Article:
Second, do not use the “normal user account” that was placed in the Administrators or one of the various Admins groups for routine and standard user tasks. Checking email, writing memos, documentation, etc. should be done with a standard user account, not an admin type account. This requires that there are dual accounts for administrators. An alternate solution to this is to use Vista with User Account Control (UAC) enabled. UAC is an ideal technology to solve this problem.


Third, disable the Administrator account. Yes, it is now possible to disable the Administrator account. It was only with Windows XP and Server 2003 that you could do this. It is a setting in a Group Policy Object, as shown in Figure 1.



Figure 1: Within a Group Policy Object, you can disable any Administrator account


I will give you a few warnings before you disable this account. First, you need to make sure you create another “Admin” account before you disable this one. If you do not, you will lock yourself out of the system to create another administrator type account. Second, you need to consider what this will do to your disaster recovery plans. Without the Administrator account you might not be able to gain access to certain files, services, and disaster recovery tools (IE. Active Directory Recovery).


Fourth, establish Active Directory and Group Policy delegation instead of just throwing user accounts into the Domain Admins group. In most instances, you can use the delegation tools and techniques to give administrators control over Active Directory and Group Policy. Figure 2 and 3 show you the interfaces for both areas of delegated control.



Figure 2: Active Directory delegation



Figure 3: Group Policy delegation


Fifth, you should enable auditing on resources where administrators do not have access, and should not grant themselves access. What this will do is help protect assets where the administrators should not have direct access.This might be an excellent solution for files related to HR, finance, executives, corporate stock, etc. Remember what we discussed earlier regarding the various Administrator accounts and their access. Even though an Administrator is not listed on a resource does not mean they cannot add themselves! You can enable auditing on any computer using Group Policy, as shown in Figure 4.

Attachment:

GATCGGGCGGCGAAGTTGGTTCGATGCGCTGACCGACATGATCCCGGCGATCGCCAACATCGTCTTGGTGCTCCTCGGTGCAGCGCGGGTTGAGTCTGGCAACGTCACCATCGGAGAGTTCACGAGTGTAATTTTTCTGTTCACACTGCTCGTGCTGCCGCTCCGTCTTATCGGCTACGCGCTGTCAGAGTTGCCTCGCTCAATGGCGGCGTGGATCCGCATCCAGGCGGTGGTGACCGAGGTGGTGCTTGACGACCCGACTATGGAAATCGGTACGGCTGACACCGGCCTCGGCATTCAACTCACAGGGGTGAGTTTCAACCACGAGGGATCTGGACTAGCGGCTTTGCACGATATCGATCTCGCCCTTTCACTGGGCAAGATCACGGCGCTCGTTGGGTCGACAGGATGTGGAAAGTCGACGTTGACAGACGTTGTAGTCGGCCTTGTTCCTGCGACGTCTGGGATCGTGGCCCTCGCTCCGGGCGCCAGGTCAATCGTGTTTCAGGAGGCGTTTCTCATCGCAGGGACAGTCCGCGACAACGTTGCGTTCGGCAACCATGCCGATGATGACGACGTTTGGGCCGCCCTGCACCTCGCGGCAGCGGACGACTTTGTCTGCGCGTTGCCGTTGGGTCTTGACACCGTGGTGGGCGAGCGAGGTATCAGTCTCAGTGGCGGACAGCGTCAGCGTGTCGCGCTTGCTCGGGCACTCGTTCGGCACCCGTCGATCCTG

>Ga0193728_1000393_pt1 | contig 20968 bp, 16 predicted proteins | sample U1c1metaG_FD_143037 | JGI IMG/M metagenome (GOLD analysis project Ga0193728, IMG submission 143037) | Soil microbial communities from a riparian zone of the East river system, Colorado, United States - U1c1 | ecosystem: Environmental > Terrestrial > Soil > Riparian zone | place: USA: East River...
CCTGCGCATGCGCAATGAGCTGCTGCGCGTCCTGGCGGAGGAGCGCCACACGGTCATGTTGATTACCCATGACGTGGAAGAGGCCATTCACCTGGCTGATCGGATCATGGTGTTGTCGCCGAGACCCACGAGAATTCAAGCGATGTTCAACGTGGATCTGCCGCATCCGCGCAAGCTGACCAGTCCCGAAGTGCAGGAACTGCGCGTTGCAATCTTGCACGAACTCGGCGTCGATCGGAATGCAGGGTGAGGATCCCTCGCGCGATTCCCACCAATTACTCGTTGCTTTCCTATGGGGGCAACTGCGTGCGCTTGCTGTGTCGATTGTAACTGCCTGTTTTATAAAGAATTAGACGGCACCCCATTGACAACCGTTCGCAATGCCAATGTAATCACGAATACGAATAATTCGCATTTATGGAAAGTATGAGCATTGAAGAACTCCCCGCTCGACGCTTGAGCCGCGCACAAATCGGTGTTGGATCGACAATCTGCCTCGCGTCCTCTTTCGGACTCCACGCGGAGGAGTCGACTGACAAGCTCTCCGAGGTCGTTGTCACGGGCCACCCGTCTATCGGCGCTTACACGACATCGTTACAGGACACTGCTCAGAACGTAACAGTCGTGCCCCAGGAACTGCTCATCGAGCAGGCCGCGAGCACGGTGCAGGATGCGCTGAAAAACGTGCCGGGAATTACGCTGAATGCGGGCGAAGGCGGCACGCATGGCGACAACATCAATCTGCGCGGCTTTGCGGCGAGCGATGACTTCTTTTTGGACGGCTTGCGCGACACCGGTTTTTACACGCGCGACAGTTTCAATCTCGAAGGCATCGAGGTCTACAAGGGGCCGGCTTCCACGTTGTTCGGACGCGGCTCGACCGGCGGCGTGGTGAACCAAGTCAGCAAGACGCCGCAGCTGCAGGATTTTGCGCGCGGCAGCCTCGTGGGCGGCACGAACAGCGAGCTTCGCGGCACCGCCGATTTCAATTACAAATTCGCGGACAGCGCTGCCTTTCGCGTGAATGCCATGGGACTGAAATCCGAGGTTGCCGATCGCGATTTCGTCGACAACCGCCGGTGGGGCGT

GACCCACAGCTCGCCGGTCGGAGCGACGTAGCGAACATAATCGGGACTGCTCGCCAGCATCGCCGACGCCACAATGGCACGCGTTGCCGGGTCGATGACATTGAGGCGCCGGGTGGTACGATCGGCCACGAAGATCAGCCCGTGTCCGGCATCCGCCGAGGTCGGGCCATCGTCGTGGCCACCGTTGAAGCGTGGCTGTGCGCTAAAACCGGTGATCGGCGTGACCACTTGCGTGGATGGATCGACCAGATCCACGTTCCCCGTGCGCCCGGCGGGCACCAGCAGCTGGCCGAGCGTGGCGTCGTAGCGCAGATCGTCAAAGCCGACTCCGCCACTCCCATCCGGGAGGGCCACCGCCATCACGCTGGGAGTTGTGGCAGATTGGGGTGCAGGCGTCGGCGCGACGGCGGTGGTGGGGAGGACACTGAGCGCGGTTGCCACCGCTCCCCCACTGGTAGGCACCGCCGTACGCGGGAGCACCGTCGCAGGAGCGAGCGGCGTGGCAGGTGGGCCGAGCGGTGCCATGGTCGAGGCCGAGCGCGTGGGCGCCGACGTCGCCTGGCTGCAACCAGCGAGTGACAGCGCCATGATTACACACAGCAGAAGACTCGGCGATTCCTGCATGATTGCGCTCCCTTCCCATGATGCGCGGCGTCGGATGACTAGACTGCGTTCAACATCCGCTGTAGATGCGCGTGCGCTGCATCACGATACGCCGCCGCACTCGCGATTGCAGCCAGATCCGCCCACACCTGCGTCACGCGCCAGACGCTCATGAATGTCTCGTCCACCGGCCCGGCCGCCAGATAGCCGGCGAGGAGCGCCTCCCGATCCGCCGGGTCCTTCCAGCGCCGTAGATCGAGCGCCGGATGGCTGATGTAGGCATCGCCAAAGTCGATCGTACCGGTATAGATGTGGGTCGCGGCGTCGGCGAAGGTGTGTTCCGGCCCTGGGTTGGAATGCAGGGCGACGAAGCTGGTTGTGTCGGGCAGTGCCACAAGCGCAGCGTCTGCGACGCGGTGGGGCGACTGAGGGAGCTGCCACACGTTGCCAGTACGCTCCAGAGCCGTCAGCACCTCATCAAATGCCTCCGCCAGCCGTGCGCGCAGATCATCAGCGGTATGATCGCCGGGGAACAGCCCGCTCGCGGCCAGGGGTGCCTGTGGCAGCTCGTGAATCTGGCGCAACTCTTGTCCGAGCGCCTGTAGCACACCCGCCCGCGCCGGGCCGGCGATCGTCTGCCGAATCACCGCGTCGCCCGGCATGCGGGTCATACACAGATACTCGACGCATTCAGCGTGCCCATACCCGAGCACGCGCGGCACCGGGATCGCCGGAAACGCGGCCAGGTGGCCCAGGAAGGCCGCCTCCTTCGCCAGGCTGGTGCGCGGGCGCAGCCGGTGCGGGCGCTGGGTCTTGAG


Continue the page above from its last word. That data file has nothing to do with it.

Figure 4: Auditing can track access for Administrators


Sixth, the Administrator accounts and all user accounts configured with Administrator privileges need to have complex and lengthy passwords. These passwords also need to be changed often. Non expiring passwords are not an option for administrator type accounts.


Finally, the last tip is not really a configuration or setting. It is the simple fact that you need to protect the company and the company assets at all cost. If you have a bad feeling about an administrator or someone that has Administrator privileges, you must fire them. It is a harsh reality, but if someone cannot be trusted, they must be removed from the environment!


Summary


The Administrator accounts and associated Admin groups are very powerful within a Windows environment. These accounts have more power than you might think. You must protect your environment, meaning you must gain control over these accounts. You need to take all precautions to protect them, including some options that are not efficient and can cause extra steps for all administrators each time they want to perform any task that requires elevated privileges. Controlling the administrator type accounts is not an option, it is a requirement. You need to take action immediately, before your network is compromised and you are working at WalMart as a greeter!